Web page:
It’s all lovely, honestly it is. We get to connect and share as much as we need, and we’re all digging in to what is truly essential, finding pleasure in slow living. But it goes without saying, I’m sure, that ALL THAT TIME is not a phrase that resonates with homeschooling parents, and it’s overwhelming to decide where to direct our limited attention.

In among all that, every hour I was changing my mind about where my own voice should be directed. I should be sharing updates, like everyone else. I should be giving people positive moments. I should be digging through it for cultural insights. I should be sharing everything. I should be sharing only this or that. I should be staying on brand. I should be throwing the brand out the window. I should be authentic. I should be vulnerable. I should be stoic. I should be heard. I should be quiet, I shouldn’t add to the noise.

Beyond the social media, there was more noise from my own, very noisy Should Monster: I should be blogging. I should carry on regardless with the blog. I should change the blog completely. The blog should be a journal. I should be working on the book. I should be hitting my Hella Words every day. I should be improving my Danish. I should probably be trying harder to earn money. I should prepare for the worst. I should forget it all and surrender myself to being ‘Mummy’.

Meanwhile some of the shiny new objects I’d been holding at bay were seeming shinier, more apt to this time. New shiny new objects twinkled in the noise.

It was all so much clutter, the kind that overwhelms so much you can’t choose one thing. When your attention is spread that thinly, there’s no decision to make but to spread it thinner, to just scroll on for a few more minutes, and find yourself absorbing ever more of the noise.

It feels like a confession, a guilty admission, to say that I’m not much of a journaller, but I do know that ‘journalling it out’ can unravel the knots, clear the clutter. I needed a reboot, a reset, to drown out the noise, and to rethink the goals I had set at the start of 2020, to find the focus that would fit with this new reality.

It seems that the phrase ‘shiny new objects’ released something. My journalling became a life-changing magical tidying up of my mind.

I KonMari’d my mind.

It went like this:

I gathered all my ongoing projects, dust-gathering projects, and shiny new objects together. (The category? Work and learning. Nothing domestic – that happens anyway, no decision-making required there. Not my crafty hobbies either, which happen in front of Netflix, or when I want to, and can, give myself a complete break from everthing. This is the category of work I want to do, that requires personal commitment and decision-making to make it happen, along with work with external deadlines.)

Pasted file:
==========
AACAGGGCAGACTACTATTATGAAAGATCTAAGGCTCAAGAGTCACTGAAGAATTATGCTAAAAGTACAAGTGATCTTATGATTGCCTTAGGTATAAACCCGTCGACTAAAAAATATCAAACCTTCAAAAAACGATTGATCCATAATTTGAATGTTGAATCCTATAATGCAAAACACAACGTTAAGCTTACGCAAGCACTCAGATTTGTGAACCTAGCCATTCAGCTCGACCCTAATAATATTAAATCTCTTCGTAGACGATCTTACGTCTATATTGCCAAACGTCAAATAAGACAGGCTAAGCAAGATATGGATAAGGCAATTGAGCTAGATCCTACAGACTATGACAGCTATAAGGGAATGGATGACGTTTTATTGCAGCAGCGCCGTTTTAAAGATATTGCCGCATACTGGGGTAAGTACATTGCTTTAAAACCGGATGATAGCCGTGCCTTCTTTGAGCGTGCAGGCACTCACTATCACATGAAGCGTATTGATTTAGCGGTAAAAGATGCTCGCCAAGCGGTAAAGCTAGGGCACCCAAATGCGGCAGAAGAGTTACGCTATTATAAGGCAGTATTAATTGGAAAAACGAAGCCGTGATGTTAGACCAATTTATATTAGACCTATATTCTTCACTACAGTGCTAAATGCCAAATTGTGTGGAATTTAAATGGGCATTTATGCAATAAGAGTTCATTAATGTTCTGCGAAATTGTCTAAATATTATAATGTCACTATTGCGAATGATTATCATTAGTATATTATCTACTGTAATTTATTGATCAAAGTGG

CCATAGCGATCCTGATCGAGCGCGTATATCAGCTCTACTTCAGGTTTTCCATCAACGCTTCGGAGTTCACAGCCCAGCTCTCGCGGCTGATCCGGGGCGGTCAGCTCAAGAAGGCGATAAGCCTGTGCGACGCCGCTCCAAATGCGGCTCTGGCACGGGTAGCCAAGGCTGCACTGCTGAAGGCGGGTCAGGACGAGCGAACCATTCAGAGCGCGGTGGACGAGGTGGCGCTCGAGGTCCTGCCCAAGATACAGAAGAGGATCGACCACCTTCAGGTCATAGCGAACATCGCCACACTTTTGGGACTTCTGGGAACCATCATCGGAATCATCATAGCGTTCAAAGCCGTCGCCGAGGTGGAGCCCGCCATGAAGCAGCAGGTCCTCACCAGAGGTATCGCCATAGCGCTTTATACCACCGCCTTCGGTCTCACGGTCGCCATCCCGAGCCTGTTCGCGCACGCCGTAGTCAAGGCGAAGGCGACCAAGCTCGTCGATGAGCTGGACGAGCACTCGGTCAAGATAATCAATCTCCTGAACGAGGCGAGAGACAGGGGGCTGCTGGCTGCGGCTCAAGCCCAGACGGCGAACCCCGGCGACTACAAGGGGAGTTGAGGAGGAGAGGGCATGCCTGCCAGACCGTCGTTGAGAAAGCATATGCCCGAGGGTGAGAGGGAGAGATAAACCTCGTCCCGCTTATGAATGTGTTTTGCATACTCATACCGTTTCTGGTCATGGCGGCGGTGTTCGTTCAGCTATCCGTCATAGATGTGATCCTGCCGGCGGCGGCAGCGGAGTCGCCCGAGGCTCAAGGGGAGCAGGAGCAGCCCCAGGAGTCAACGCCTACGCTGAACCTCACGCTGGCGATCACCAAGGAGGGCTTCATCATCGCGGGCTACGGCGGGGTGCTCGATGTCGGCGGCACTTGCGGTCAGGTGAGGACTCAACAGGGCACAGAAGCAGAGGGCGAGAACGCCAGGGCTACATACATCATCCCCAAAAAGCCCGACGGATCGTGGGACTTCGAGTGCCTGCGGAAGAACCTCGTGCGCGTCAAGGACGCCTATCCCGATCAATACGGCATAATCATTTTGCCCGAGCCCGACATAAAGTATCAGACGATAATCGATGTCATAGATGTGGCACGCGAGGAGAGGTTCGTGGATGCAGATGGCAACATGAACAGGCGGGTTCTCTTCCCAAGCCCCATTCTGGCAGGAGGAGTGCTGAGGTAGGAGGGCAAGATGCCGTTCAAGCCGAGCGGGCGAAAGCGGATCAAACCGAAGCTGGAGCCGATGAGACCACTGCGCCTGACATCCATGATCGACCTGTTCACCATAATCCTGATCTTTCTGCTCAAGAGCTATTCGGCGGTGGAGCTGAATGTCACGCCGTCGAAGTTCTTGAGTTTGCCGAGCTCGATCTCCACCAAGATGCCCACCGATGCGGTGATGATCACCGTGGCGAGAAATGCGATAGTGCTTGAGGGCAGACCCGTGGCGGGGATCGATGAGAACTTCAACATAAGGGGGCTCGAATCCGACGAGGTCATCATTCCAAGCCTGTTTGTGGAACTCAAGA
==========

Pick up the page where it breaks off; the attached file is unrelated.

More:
In keeping with the objects metaphor, I turned my ongoing work into ‘objects I’m carrying’; suddenly, I could see how heavy it could become. My dust-gathering projects are sitting ‘on the shelf’.

I highlighted the ones that spark joy. (I mentally hovered that exact phrase over each of them.) The results were surprising, actually.

With that information spread out before me, I knew I had to rethink how much of it to fit back into my life.

Since I heard Graham Allcott interviewed on the Expat Happy Hour podcast with Sundae Bean, I’ve had his book The Productivity Ninja on my to-be-read list. So I haven’t read it yet, but his central idea that addressing productivity isn’t a question of time management, but of attention management, has stayed with me.

Right now, when we seemingly have all this time, but so many demands on our attention, that seems more pertinent than ever. I assessed my gathering of mental clutter, along with the joy-sparking insights, according to how they would fit into these two categories:
1. Things I can get done with limited attention
2. Things I want to do when I have focused attention

During homeschooling hours, I have, in theory, short bursts of time during which my attention is flimsy. So far, those moments have seen me reaching for the phone, for a mindless scroll, rather than make any decision about doing something for myself.

If MT becomes available to take over some homeschooling, I might get an hour, and my desk, back for myself, which is time when I can focus my attention. I can certainly claim some of those hours on the weekend, when I used to feel guilty about working because it’s supposed to be family time. There’s plenty of that to go around just now! So I can plan for focussed attention on the weekend, even if I can’t always guarantee it.

A clear-eyed breakdown of it all is reassuring – there is still time, and I can devote my attention to work. But there is undoubtedly less time, and less attention, so I can’t do everything I wanted to do before.